As the thirteenth game in a series with 40 years of history, there can be some high expectations for Nobunaga’s Ambition: Awakening. It definitely delivers on a lot of fronts, providing an enjoyable yet challenging strategy game experience. There are tons of options for how to start a playthrough, and even more options for how you go about unifying Japan. It’s a great way to put your strategizing skills to the test, and there’s a lot of fun to be had. Even the overarching story elements are interesting and change depending on which clan you’re playing as. But it comes with a handful of not-so-great elements.
To start off with, you’re put through a rather information-heavy tutorial. But for as much as you’re taught in such a short time, much of it is straightforward enough to feel easy to get the hang of. It’s mostly the political stuff, such as retainers’ traits and alliances, that gets confusing, especially if you’re new to strategy games. Much of that is stuff you only really start to figure out by playing, though, and it does start to make more sense over time.
Where the Nobunaga’s Ambition: Awakening tutorial really feels odd is that there’s a fair few things that feel glossed over or not touched on at all. Sadly, most of these are the political aspects—which is part of why they take a bit to learn. Things like the intricacies of alliances and how political marriages work are left for you to figure out all on your own, which isn’t necessarily a bad thing given the nature of the game, but getting some sort of explanation of how these things work would have been very helpful. Excluding simple things like the shop from the tutorial is fine, they don’t need explainers, but leaving out some of the elements that make the game so complex strikes me as odd.
Once you’re let loose, Nobunaga’s Ambition: Awakening is a very fun game. Its three major systems all work in conjunction while also requiring their own style of management. First, there’s maintaining your territory, which includes things like supplementing your monthly income and bolstering your defenses. Then, there’s politicking through things like alliances, everything involving your retainers such as promoting them and bestowing land, and establishing policies for how your territory is governed. Lastly, there’s battle, where you take over other daimyo’s counties and storm their castles. All of it is very well connected, with each element affecting the other two in ways that make sense and don’t feel forced. The need to stay on top of everything instead of just being able to focus on one or two aspects is perfect for a strategy game like this.
In the early game especially, you really need to flex your strategy chops. This is when your territory is at its smallest, so you have to take extra care in how you build things up and who you make friends with—and enemies of. In order to expand, you need to amass your army and attack other castles, but one wrong move and you could find yourself on the bad side of a daimyo with an army ten times the size of yours. Your resources are also at their most limited and your options at their most extensive, so taking the time to ensure you’re making the best moves is paramount.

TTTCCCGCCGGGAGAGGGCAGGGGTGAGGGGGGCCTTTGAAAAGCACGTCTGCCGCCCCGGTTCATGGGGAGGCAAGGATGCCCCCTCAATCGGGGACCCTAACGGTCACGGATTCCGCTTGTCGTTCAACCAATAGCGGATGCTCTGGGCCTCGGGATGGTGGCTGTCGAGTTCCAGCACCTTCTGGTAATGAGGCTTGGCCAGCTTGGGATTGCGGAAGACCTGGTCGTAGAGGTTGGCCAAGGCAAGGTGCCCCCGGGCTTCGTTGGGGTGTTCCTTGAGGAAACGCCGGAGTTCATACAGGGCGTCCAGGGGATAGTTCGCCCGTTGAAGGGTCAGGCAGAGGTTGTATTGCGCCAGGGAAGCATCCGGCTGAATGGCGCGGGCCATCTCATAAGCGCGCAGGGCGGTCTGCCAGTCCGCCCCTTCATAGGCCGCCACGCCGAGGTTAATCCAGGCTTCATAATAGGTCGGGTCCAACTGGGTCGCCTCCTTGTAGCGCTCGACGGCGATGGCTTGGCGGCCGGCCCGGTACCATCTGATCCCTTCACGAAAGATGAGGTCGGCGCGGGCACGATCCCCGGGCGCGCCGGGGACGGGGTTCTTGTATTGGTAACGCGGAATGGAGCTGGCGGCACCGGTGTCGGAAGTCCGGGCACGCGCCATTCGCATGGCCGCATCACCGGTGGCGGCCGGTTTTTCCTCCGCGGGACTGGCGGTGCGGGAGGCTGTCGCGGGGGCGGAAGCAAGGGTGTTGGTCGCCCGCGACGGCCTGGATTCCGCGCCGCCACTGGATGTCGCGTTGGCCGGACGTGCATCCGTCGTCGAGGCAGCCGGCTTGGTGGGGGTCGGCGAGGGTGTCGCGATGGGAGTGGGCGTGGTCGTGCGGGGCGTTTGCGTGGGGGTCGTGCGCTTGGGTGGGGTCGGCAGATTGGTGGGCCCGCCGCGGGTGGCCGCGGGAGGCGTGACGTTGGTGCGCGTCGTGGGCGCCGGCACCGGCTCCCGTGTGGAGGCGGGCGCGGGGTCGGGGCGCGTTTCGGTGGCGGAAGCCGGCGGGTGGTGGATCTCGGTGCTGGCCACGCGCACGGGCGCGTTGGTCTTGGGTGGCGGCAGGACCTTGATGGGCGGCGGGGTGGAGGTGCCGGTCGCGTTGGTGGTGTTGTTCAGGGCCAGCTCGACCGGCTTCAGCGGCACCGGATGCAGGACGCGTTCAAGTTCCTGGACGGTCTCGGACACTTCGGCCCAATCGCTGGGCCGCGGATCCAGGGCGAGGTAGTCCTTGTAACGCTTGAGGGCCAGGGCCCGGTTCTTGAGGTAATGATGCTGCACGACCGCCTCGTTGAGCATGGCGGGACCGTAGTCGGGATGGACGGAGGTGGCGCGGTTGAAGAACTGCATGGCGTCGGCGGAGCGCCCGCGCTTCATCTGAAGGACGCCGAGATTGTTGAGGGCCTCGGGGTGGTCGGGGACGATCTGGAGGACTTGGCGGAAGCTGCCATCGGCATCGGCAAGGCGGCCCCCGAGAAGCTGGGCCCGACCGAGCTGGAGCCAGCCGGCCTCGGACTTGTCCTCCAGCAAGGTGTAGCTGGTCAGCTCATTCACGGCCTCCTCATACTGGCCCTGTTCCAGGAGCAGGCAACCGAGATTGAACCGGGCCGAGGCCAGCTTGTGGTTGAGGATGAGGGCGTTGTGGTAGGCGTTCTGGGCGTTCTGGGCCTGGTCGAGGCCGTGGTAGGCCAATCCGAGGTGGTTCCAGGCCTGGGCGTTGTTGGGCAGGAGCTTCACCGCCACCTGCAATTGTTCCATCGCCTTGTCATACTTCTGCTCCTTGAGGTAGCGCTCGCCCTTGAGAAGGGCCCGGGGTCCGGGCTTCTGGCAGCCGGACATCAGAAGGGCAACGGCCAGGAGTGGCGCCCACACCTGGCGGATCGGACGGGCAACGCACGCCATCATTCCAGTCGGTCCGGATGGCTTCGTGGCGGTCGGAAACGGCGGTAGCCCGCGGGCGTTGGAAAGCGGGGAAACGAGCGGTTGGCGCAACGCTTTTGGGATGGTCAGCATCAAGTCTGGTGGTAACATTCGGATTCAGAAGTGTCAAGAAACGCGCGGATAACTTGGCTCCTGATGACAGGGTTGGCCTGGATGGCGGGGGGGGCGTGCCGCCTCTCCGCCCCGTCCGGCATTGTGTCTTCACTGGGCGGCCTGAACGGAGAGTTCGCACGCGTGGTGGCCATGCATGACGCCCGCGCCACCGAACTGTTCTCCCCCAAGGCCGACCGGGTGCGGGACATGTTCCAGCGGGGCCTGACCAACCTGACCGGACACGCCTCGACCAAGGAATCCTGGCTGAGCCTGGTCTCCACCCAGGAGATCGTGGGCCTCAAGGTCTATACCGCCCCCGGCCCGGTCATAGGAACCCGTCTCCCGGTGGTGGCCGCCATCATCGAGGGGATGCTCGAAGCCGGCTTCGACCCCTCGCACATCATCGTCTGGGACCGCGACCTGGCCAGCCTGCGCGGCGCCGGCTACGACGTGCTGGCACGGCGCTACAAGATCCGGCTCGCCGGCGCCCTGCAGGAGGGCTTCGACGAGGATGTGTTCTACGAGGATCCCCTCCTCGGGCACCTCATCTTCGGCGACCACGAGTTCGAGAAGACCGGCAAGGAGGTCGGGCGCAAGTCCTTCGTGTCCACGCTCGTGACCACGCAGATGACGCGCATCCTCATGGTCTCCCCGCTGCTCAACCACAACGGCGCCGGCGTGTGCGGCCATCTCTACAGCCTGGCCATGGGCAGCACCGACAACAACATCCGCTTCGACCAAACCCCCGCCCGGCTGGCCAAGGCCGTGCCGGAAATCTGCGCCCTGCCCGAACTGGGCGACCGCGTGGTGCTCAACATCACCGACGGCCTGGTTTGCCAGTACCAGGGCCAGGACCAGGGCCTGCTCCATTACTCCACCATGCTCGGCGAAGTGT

As a result, however, Nobunaga’s Ambition: Awakening can feel like you’re doing a lot of waiting. At the start, it’s difficult to do much beyond building up your territory, and nothing you do is done instantly. Every time you build something or covertly sabotage an enemy or even start to form an alliance, it all takes time to complete. Which makes sense! But when all you can feasibly do is develop your (small) territory, there’s a lot of thumb twiddling to be done before you’re ready to do any expansion.
The other major issue I ran into was that it sometimes felt like there was too much going on all at once. Trying to keep up with all the territory improvements and political goings-on while also preparing (and attempting) to take over new territories is no simple task. It all more than fits the context of the game so it’s not bad that there’s so much, but it can very quickly become disorienting. That goes double for when you’re playing on a controller. There are so many menus to move between and options to pick from that it’s all but impossible to map the buttons in a way that doesn’t pose a challenge all its own. It feels like the game was designed for use with a keyboard and mouse, which I’m certain would have vastly improved playability.
There’s a lot to like about Nobunaga’s Ambition: Awakening. It’s an overall solid strategy game where all your tactical decisions really feel like they have an impact, good or bad. The systems feel smooth and the connections between them feel natural. It really makes you feel like you have to stretch your brain, especially in the early stages. But there’s almost too much going on, which can get very confusing, especially when more urgent matters come up. And with so much to do, a controller is a suboptimal input device. Fortunately, there’s no real punishment for taking some time to get to the menu you want to be in, but figuring out how to get there can be frustrating.
Nobunaga’s Ambition: Awakening is available now on Nintendo Switch, PlayStation 4, and PC via Steam.